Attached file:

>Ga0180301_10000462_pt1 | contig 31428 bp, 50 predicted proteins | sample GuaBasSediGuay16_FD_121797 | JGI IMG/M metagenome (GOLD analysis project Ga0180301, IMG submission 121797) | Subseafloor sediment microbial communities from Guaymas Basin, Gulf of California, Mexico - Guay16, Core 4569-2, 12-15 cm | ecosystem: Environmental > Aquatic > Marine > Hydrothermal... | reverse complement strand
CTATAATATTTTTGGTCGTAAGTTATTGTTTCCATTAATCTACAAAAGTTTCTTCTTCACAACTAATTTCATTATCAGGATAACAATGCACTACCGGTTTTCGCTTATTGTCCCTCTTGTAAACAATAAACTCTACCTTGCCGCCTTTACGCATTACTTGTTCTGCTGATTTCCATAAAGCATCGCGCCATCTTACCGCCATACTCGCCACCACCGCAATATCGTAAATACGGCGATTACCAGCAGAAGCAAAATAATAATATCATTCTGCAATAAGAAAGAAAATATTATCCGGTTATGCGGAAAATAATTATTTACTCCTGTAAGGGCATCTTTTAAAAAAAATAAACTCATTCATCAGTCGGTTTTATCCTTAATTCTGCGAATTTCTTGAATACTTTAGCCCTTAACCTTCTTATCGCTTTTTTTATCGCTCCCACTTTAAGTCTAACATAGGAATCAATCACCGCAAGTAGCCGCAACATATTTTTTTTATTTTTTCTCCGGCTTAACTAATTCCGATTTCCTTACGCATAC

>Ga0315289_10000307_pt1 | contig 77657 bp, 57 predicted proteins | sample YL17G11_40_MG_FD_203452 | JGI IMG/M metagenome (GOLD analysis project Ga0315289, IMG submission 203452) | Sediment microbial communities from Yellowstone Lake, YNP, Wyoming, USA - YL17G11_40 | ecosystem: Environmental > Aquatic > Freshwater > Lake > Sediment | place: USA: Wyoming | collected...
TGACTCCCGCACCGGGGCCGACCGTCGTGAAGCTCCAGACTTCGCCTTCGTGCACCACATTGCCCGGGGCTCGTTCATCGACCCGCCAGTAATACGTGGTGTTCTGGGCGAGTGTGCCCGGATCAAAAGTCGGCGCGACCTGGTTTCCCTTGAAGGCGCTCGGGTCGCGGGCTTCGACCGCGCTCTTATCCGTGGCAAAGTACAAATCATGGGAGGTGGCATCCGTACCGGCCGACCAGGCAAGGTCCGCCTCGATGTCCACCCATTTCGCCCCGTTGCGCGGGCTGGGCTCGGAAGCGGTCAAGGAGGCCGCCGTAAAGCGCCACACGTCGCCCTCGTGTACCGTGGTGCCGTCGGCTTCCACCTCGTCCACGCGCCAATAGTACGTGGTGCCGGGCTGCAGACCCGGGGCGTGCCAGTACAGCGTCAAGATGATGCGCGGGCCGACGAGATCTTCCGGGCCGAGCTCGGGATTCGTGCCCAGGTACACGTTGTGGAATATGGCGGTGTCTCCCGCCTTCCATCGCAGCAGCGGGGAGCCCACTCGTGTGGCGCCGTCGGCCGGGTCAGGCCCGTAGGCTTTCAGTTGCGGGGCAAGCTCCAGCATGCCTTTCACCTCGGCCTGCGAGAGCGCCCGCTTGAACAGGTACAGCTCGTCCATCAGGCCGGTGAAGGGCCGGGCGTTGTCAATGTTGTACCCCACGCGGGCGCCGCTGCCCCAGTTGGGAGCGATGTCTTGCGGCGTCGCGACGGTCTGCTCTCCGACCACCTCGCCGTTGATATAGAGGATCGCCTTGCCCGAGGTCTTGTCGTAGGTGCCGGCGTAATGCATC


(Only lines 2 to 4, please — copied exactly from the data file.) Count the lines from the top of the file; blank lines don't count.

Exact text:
CTATAATATTTTTGGTCGTAAGTTATTGTTTCCATTAATCTACAAAAGTTTCTTCTTCACAACTAATTTCATTATCAGGATAACAATGCACTACCGGTTTTCGCTTATTGTCCCTCTTGTAAACAATAAACTCTACCTTGCCGCCTTTACGCATTACTTGTTCTGCTGATTTCCATAAAGCATCGCGCCATCTTACCGCCATACTCGCCACCACCGCAATATCGTAAATACGGCGATTACCAGCAGAAGCAAAATAATAATATCATTCTGCAATAAGAAAGAAAATATTATCCGGTTATGCGGAAAATAATTATTTACTCCTGTAAGGGCATCTTTTAAAAAAAATAAACTCATTCATCAGTCGGTTTTATCCTTAATTCTGCGAATTTCTTGAATACTTTAGCCCTTAACCTTCTTATCGCTTTTTTTATCGCTCCCACTTTAAGTCTAACATAGGAATCAATCACCGCAAGTAGCCGCAACATATTTTTTTTATTTTTTCTCCGGCTTAACTAATTCCGATTTCCTTACGCATAC

>Ga0315289_10000307_pt1 | contig 77657 bp, 57 predicted proteins | sample YL17G11_40_MG_FD_203452 | JGI IMG/M metagenome (GOLD analysis project Ga0315289, IMG submission 203452) | Sediment microbial communities from Yellowstone Lake, YNP, Wyoming, USA - YL17G11_40 | ecosystem: Environmental > Aquatic > Freshwater > Lake > Sediment | place: USA: Wyoming | collected...
TGACTCCCGCACCGGGGCCGACCGTCGTGAAGCTCCAGACTTCGCCTTCGTGCACCACATTGCCCGGGGCTCGTTCATCGACCCGCCAGTAATACGTGGTGTTCTGGGCGAGTGTGCCCGGATCAAAAGTCGGCGCGACCTGGTTTCCCTTGAAGGCGCTCGGGTCGCGGGCTTCGACCGCGCTCTTATCCGTGGCAAAGTACAAATCATGGGAGGTGGCATCCGTACCGGCCGACCAGGCAAGGTCCGCCTCGATGTCCACCCATTTCGCCCCGTTGCGCGGGCTGGGCTCGGAAGCGGTCAAGGAGGCCGCCGTAAAGCGCCACACGTCGCCCTCGTGTACCGTGGTGCCGTCGGCTTCCACCTCGTCCACGCGCCAATAGTACGTGGTGCCGGGCTGCAGACCCGGGGCGTGCCAGTACAGCGTCAAGATGATGCGCGGGCCGACGAGATCTTCCGGGCCGAGCTCGGGATTCGTGCCCAGGTACACGTTGTGGAATATGGCGGTGTCTCCCGCCTTCCATCGCAGCAGCGGGGAGCCCACTCGTGTGGCGCCGTCGGCCGGGTCAGGCCCGTAGGCTTTCAGTTGCGGGGCAAGCTCCAGCATGCCTTTCACCTCGGCCTGCGAGAGCGCCCGCTTGAACAGGTACAGCTCGTCCATCAGGCCGGTGAAGGGCCGGGCGTTGTCAATGTTGTACCCCACGCGGGCGCCGCTGCCCCAGTTGGGAGCGATGTCTTGCGGCGTCGCGACGGTCTGCTCTCCGACCACCTCGCCGTTGATATAGAGGATCGCCTTGCCCGAGGTCTTGTCGTAGGTGCCGGCGTAATGCATC